Indiana American Water is urging customers to secure homes and businesses against freezing pipes and to make sure snow is cleared from around fire hydrants so firefighters can locate and operate them quickly in an emergency.

“Although the winter season can pose many challenges to a homeowner, two of the biggest are hydrants blocked by snow and ice and the risk of frozen pipes and fire,” said Indiana American Water President Deborah Dewey. “Ice or snow covered fire hydrants can cause delays in critical fire situations. Experience has shown that fires can double in size every 30 to 60 seconds, leading to more severe injuries and trauma, an increase in fire-related deaths, and heavier damage to structures,” Dewey said. “Homeowners should clear the area around their hydrants as soon as possible after the snow stops falling to protect their homes and families. Failing to protect your plumbing from cold temperatures can also be very risky. When ice expands inside pipes, it can crack and burst them, leaving homeowners with a costly plumbing bill, and thousands of dollars in damages from water leaking inside the house.”

Indiana American Water is urging customers to secure homes and businesses against freezing pipes and to make sure snow is cleared from around fire hydrants so firefighters can locate and operate them quickly in an emergency.

“Although the winter season can pose many challenges to a homeowner, two of the biggest are hydrants blocked by snow and ice and the risk of frozen pipes and fire,” Dewey said. "Ice or snow covered fire hydrants can cause delays in critical fire situations. Experience has shown that fires can double in size every 30 to 60 seconds, leading to more severe injuries and trauma, an increase in fire-related deaths, and heavier damage to structures. Homeowners should clear the area around their hydrants as soon as possible after the snow stops falling to protect their homes and families. Failing to protect your plumbing from cold temperatures can also be very risky. When ice expands inside pipes, it can crack and burst them, leaving homeowners with a costly plumbing bill, and thousands of dollars in damages from water leaking inside the house.”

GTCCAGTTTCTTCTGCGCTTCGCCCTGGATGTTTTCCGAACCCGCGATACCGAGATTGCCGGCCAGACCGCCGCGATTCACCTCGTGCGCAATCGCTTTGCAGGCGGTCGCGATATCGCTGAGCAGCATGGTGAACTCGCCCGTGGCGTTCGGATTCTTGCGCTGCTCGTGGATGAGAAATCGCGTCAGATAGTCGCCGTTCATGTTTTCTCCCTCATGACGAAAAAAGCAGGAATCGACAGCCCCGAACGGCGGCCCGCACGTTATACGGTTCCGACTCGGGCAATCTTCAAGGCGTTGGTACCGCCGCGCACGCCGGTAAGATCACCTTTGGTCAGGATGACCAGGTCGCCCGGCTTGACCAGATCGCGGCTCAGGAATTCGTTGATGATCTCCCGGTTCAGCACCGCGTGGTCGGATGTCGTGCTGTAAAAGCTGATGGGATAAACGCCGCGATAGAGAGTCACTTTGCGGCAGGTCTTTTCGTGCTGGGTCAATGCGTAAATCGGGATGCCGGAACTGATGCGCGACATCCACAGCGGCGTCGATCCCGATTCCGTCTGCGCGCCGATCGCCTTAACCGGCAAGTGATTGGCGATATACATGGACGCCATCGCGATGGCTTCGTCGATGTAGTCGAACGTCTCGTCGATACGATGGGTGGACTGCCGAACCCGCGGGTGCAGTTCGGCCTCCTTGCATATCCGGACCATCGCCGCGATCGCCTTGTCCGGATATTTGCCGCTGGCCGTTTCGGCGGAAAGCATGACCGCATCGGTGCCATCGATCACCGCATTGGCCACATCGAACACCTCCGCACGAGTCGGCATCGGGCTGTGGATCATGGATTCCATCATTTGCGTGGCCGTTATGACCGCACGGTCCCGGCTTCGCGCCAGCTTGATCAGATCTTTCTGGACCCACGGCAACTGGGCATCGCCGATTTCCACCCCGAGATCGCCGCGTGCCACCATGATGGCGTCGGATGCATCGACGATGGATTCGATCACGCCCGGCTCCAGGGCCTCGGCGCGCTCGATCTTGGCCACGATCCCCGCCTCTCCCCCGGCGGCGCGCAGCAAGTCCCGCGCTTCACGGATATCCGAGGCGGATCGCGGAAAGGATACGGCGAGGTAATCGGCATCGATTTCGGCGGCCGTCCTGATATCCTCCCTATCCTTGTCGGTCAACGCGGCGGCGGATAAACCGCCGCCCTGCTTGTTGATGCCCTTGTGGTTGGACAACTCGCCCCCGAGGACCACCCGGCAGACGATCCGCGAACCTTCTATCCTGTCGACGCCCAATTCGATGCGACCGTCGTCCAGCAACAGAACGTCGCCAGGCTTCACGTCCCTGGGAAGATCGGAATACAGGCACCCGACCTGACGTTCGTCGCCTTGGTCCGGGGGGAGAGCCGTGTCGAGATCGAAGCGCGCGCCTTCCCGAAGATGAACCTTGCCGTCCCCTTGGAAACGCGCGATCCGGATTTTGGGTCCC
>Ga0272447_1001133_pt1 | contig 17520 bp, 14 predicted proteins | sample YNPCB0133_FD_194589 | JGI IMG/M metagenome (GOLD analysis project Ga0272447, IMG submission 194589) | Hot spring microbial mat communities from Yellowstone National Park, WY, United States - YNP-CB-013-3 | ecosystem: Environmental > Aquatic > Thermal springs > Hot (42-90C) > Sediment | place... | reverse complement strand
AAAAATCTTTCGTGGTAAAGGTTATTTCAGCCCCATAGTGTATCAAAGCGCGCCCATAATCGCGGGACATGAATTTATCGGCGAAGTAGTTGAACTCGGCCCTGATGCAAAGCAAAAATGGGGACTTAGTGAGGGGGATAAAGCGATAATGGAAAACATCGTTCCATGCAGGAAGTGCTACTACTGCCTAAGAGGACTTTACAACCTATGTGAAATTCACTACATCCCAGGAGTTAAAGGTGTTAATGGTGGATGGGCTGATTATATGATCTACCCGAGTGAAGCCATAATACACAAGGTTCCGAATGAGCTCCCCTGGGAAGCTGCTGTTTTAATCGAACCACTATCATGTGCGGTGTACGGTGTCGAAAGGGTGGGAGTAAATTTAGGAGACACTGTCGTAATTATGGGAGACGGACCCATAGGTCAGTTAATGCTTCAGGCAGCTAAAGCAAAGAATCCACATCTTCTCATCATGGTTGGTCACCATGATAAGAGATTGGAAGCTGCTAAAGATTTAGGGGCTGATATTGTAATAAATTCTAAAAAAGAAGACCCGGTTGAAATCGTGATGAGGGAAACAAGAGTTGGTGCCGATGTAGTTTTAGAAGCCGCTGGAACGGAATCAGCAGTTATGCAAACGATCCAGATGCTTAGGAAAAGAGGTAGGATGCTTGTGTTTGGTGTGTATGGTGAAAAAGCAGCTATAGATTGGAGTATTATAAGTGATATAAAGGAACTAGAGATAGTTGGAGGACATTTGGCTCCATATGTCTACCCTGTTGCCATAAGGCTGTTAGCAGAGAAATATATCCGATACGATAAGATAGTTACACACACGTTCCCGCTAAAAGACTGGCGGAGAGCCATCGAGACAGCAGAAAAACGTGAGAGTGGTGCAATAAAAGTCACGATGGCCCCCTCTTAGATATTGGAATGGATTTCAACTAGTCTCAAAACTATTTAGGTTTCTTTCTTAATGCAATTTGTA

Luckily, these problems are preventable by evaluating areas of vulnerability throughout the home and taking certain precautions. Implementing the following winterization tips now can help avoid headaches later:

? Search your house for uninsulated pipes, especially in unheated areas. Consider wrapping pipes with electric heating tape, but follow manufacturer's instructions carefully to avoid a fire hazard.
? Seal cracks and holes in outside walls and foundations with caulking, especially where cable TV or phone lines enter the house, to keep cold winds away from pipes.
? If your home is heated by a hot-water radiator, bleed the valves by opening them slightly. Close them when water appears.
? Make certain the water to your hose bibs is shut off inside your house (via a turnoff valve), and the lines are drained.
? Drain and shut off entirely the water to any unoccupied residence such as a summer or vacation home. A loss of power during a winter storm could cause pipes to freeze. If you intend to leave a property entirely without heat, be sure to drain all water to prevent the possibility of frozen pipes.
? Set the thermostat at 55 degrees if you’re going out of town. Although you may be able to get away with a lower temperature, this setting is considered to be safe for pipes.
? Consider wrapping your water heater in an insulation blanket. While not really at danger for freezing, this can lower your heating bills.

Additional information on preventing frozen pipes is available on online at https://amwater.com/inaw/water-information/wise-water-use.